We receive a ton of survival-related questions from our readers. This month OUTDOOR LIFE’s survival expert, Rich Johnson, shares his advice on what to do in several of the more common emergency situations in which outdoorsmen are apt to find themselves.


Q. Recently I was talking wit h a friend about survival strategies. In our hypothetical situation we were faced with the need to walk out of a remote area to reach help. The question raised was whether you should stop at the end of the day and spend time building a shelter or continue to walk toward safety. He maintained that a shelter would be a necessity. I thought it would be better to make as much progress as possible before stopping for the night. We agreed that if weather conditions were extreme, shelter would be a priority. What do you say? –Bill Martin, Seymour, IN

A. As with most survival situations, your decision about whether to seek shelter or continue hiking depends on a lot of things. One is your physical condition and stamina. Hiking to exhaustion can lead to poor judgment, depression and even hallucination–all of which can make the situation worse. Unless there is a compelling reason to keep moving, it’s a good idea to take frequent breaks and hike slowly enough to avoid body fluid loss through excessive perspiration. Moving too fast and for too long can result in debilitating fatigue, muscle cramps, loss of coordination and possible injury.

There are very good reasons not to continue hiking through the night. Perhaps most important is that you’re more likely to sustain an injury when trying to negotiate a trail after dark. Another reason is that it’s easier to get lost after dark. My preference would be to set up camp early enough each afternoon to be snug before dusk. Without exhausting yourself, try to get a shelter together to protect against wind and precipitation, because you never know what the weather is going to do. If possible, I would want to replenish my energy by preparing whatever food I could come up with, rehydrating myself and resting up for the next day’s hike.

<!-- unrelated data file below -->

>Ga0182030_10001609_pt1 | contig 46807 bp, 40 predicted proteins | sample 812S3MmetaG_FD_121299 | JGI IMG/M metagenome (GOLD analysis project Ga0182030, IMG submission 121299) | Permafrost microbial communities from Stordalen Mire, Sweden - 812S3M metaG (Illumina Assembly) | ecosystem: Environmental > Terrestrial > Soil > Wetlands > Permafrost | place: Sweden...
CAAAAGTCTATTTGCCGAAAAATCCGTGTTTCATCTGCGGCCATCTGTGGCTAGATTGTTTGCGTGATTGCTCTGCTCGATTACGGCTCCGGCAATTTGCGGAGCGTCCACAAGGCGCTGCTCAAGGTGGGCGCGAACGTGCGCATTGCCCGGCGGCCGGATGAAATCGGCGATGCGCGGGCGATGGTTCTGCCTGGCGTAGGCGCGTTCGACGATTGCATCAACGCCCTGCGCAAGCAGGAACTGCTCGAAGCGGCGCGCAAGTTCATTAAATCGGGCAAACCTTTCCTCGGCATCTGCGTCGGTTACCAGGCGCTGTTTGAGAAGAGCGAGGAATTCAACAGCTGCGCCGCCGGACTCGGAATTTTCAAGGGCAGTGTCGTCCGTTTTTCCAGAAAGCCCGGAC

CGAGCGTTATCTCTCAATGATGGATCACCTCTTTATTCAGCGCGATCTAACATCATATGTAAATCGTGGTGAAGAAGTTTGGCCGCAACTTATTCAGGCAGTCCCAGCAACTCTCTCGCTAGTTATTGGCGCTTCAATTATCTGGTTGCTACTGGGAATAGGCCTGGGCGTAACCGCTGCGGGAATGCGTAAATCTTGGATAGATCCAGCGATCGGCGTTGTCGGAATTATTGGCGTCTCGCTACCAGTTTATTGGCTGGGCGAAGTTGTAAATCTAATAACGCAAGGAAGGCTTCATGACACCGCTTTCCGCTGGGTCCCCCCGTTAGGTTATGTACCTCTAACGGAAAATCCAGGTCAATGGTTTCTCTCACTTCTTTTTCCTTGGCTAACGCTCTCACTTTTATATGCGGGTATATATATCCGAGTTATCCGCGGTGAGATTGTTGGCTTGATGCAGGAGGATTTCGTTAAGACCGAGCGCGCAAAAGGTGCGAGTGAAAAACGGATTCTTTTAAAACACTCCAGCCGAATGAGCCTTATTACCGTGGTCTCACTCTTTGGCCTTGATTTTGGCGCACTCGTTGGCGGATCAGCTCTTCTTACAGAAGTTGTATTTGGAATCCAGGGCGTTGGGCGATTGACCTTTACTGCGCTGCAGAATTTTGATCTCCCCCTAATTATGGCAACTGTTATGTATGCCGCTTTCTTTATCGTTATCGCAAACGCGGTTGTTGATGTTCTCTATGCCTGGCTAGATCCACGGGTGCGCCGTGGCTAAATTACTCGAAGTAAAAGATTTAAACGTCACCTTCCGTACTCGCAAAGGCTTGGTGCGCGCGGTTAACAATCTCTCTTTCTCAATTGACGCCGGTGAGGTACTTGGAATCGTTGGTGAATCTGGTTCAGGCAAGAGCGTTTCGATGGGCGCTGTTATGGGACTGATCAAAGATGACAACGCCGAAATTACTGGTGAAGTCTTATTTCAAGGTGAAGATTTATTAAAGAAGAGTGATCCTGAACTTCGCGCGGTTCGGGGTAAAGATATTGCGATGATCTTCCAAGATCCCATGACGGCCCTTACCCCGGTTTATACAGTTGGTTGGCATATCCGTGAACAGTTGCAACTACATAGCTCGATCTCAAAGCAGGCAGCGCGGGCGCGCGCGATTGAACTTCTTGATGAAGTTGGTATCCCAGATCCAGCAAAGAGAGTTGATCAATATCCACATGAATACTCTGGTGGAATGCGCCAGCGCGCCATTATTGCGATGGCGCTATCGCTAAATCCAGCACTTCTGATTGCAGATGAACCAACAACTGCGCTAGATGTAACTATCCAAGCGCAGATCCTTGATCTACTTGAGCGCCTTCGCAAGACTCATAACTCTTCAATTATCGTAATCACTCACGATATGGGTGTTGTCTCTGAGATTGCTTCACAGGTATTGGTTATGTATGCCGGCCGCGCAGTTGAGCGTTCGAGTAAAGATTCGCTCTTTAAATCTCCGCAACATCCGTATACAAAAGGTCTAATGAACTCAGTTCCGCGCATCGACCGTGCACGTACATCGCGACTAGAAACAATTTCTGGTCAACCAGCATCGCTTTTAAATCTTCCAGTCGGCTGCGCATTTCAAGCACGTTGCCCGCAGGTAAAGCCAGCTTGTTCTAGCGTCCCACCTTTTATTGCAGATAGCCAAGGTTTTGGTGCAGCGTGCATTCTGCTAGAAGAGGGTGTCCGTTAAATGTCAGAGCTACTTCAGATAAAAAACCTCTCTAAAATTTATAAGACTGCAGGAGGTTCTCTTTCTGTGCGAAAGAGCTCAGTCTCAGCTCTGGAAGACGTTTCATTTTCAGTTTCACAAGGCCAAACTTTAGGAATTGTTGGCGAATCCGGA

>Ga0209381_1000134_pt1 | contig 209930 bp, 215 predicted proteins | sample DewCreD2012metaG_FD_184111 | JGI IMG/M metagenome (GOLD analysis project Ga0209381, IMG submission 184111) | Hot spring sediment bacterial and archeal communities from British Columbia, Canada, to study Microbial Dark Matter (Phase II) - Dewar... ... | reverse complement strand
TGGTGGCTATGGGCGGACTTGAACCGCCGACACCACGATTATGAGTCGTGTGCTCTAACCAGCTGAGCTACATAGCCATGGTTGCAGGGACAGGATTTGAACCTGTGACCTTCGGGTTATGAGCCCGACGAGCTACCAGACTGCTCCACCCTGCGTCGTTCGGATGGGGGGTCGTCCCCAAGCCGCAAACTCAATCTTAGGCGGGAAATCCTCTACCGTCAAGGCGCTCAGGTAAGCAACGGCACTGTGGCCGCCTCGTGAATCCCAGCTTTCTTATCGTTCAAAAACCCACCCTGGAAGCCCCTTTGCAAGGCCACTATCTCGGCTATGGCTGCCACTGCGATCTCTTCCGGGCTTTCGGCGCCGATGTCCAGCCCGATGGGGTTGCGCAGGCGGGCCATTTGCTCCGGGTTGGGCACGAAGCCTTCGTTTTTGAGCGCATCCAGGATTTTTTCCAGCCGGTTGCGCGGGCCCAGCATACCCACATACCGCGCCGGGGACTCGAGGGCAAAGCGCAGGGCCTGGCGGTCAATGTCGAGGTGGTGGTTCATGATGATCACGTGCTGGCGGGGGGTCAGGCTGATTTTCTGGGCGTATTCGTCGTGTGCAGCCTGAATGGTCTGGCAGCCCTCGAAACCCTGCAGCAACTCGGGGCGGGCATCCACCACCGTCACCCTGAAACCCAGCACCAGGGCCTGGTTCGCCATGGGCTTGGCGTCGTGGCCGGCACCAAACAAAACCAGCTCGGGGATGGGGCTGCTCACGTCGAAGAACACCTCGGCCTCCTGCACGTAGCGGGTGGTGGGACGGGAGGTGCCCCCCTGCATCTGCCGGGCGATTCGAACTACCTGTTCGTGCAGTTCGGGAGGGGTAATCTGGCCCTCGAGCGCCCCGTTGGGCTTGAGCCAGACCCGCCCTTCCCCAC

Q. What do you do if you or a hunting buddy inadvertently gets sprayed with shotgun pellets and you aren’t close to medical care? –Jerry Farke, Armour, SD

A. The first thing to do is to stop all bleeding and treat for shock, because these problems can be life threatening. I do not encourage do-it-yourself field surgery. If you try to dig out the pellets John Wayne–style, you risk aggravating the injury or causing permanent damage to nerves, blood vessels, muscles, tendons or organs.

Instead, follow these steps, listed in order of priority.

• Stop the bleeding by applying direct pressure, elevating the injured limb or applying a constricting band. Only as a last, life-saving resort should you employ a tourniquet. If you apply a tourniquet, you must be willing to sacrifice the limb to save the life.

• Since the physical and emotional trauma caused by getting shot can lead to hypovolemic shock, be prepared to treat that by laying the victim on his back, elevating his feet above the level of his head (unless you’re dealing with an upper-body wound that will bleed more profusely if you do so) and covering the victim to maintain body temperature.

• Dress the wounds to protect against dirt and bacteria.

• Cancel the rest of your hunt and get the victim to a medical facility as soon as possible. Even after you’ve stabilized the victim and think everything is fine, infection can spread and cause death.


Q. If you’re caught out in the middle of a big lake, and a thunderstorm blows in on a strong wind, what should you do? –Greg Dolezal, Knox, IN

A. Two considerable dangers exist in this situation–one is capsizing, which can lead to hypothermia and drowning, the other is being struck by lightning. To help mitigate these threats, everyone in the boat should be wearing a personal flotation device (PFD) and should know what to do in the event of capsizing.